Pipers & Music Ethnologists, can you help me please
I’m looking for any help that can help me penetrate the seemingly impenetrable world of Egyptian Trad Arab bagpipe/piping.
I’m not talking about the massed and screamingly out tune kiech thats rolled out for the tourists below the pyramids etc, I’m after the trad Arab stuff.
In late 2008 I’d just arrived in Cairo about to embark on what would become a 3 year work assignment. Sat in the lobby of the Meridian (Heliopolis) hotel, sampling Egyptian beer and smarting at the wonder that is Cairo, a local wedding party descended the stairs from the function room above, proceeded by a bunch of assorted minstrels clad in what I later discovered was traditional Egyptian wedding minstrel garb.
These guys were mainly drummers and tambourinists, four or five of them who accompanied a couple of trumpeteers, with frenzied bashing and dancing, they playing and dancing in the lower lobby as the wedding party followed the bride and groom as they glided down the stairs towards this lobby reception party. I watched on in wonder, a beer swilling western voyeur if you like.
Once the assembled party were all massing in the lower lobby, their descent from the function room complete, the main body of the minstrels stopped playing and all eyes looked back to the balcony from where they’d come. There on the upper landing was another minstrel, sporting a small set of bagpipes, the bag of which was clad with the most garishly coloured tartan of the type that would give the worst example of the faux Chinese made tartan travel rug a run for it’s money.
The piper struck up and played solo for around 3 or 4 minuets and despite my rather presumptuous first impressions, this piper had his pipes perfectly tuned in preparation, as any professional GHB player performing for wedding or funeral would, the tunes themselves were beautifully played, in short a fantastic professional recital.
After the piping the entire party, guests and minstrels, left and I ordered another beer. But I was so taken with the quality of the playing that it got me thinking that there must be some sort of arab piping tradition that up and to that point, I was completely unaware of. I was going to have to ask someone to put me wise to this stuff when I got the chance.
Despite 3 years living cheek by jowl with local muslim and coptic egyptians, learning a little conversational egyptian arabic, including a masterful grasp of egyptian curses and expletives, learning to count to infinity and being able to read the arabic numerical system, it seems that this type of piping is as much a mystery to the locals as it was to me.
Hardly surprising really as piping out there is rather more fringe than it is in most of the west. You’ll see and hear several types of egyptian pipes playing among the rather eclectic mix of traditional western orchestral and regional instruments, that are a feature in traditional and modern arabic ensemble playing and very popular with the general population. But isolating piping and pipers seemed like an impossible task for a non arabic foreigner (ha’waga) like me.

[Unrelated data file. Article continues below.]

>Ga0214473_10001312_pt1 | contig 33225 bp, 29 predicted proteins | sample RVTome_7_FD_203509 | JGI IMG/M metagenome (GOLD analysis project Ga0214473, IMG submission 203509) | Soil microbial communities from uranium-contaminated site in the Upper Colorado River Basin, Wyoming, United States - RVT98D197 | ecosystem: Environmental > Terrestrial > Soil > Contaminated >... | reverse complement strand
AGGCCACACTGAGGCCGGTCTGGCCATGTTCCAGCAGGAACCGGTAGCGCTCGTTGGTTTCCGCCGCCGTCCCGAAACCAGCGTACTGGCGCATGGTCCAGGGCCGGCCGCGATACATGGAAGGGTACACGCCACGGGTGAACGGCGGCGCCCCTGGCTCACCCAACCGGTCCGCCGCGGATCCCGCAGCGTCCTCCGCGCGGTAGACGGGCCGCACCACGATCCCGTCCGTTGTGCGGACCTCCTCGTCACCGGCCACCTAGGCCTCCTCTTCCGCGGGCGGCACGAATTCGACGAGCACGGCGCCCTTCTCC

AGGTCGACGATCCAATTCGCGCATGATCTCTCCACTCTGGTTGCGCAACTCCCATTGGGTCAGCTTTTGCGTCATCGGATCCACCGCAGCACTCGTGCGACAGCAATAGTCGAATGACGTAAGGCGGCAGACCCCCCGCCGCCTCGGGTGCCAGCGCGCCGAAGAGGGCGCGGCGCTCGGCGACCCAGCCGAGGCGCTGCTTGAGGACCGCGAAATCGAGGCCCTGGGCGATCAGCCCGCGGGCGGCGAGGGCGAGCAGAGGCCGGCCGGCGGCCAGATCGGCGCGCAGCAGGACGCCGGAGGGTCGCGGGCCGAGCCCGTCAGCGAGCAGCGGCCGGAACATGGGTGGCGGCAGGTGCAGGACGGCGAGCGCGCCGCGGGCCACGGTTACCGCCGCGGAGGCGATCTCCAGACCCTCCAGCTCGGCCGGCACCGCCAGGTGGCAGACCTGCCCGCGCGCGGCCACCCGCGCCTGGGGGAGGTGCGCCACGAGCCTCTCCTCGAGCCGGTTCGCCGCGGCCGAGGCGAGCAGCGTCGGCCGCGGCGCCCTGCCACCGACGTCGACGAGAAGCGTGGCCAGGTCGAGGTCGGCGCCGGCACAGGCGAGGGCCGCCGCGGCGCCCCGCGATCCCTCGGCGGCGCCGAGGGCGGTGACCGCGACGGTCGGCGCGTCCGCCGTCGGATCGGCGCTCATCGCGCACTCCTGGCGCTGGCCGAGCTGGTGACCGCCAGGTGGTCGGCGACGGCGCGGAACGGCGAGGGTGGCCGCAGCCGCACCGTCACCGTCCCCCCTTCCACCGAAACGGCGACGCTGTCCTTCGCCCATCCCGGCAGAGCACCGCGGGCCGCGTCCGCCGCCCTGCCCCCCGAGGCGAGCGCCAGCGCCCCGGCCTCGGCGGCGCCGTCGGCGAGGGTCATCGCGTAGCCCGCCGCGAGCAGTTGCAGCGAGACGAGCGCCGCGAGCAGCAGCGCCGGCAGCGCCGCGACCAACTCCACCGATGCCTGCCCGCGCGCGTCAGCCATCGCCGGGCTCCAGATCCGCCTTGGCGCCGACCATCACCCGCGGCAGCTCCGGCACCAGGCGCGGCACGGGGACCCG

I once even managed to grab a piper at an event I attended in Alexandria, but he spoke no englazie, my arabic fell too short of the mark for me to even begin to hold a meaningful conversation with him, and my local pals on that occasion were unable to grasp the nuance of my inquiry and convey it for me. Which was, where can I go to hear trad arab piping, where do pipers hang out, can I hire one to give me a recital of a few traditional arabic tunes, etc.
My pals for their part were happy to provide their own interpretations, on CD and mp3, of what they though I was after, great as this music is, it’s not what I was looking for, I was after bare bones renditions sans the western orchestral influence and preferably, in a similar solo piping format in the style I’d heard. I knew it was out there, somewhere, but wherever it was it remained elusive.
I did manage to establish that the type of piping I heard on my first day in Cairo back in 2008 is a sometimes feature of "traditional" weddings in the more secular north, lower egypt. Although like it is with us in the west "traditional" weddings are giving way to the less traditional format and almost everybody I spoke to in my time could elaborate no more than this. Unfortunately due to spending the vast majority of my time in country busy and out in both the eastern and western deserts, I didn’t have much time to look, or arrange a wedding.
Then, just as I felt I was beginning to make inroads on this quest, a pal of a pal actually knew a piper, along came the uprising. I’ve been back since but only for very short visits and I’ve lost touch with most of the wider group of people I worked with or knew, and the up shot is the guy who had a piping contact, is now lost to me.
The plan now is for me to make an enquiry of the hotel management at the Heliopolis Meridian (where I stayed only on my first day in the country), next time I find myself in Cairo, whenever that maybe. I think I should be able to track these mysterious pipers down through the hotel function manager. Although there’ll be an issue of not having a local connection that can get me in under the tourist radar.
In the mean time if any of you guys know anything about this style of arabic piping I’d be very grateful to hear about it.
Many thanks for reading.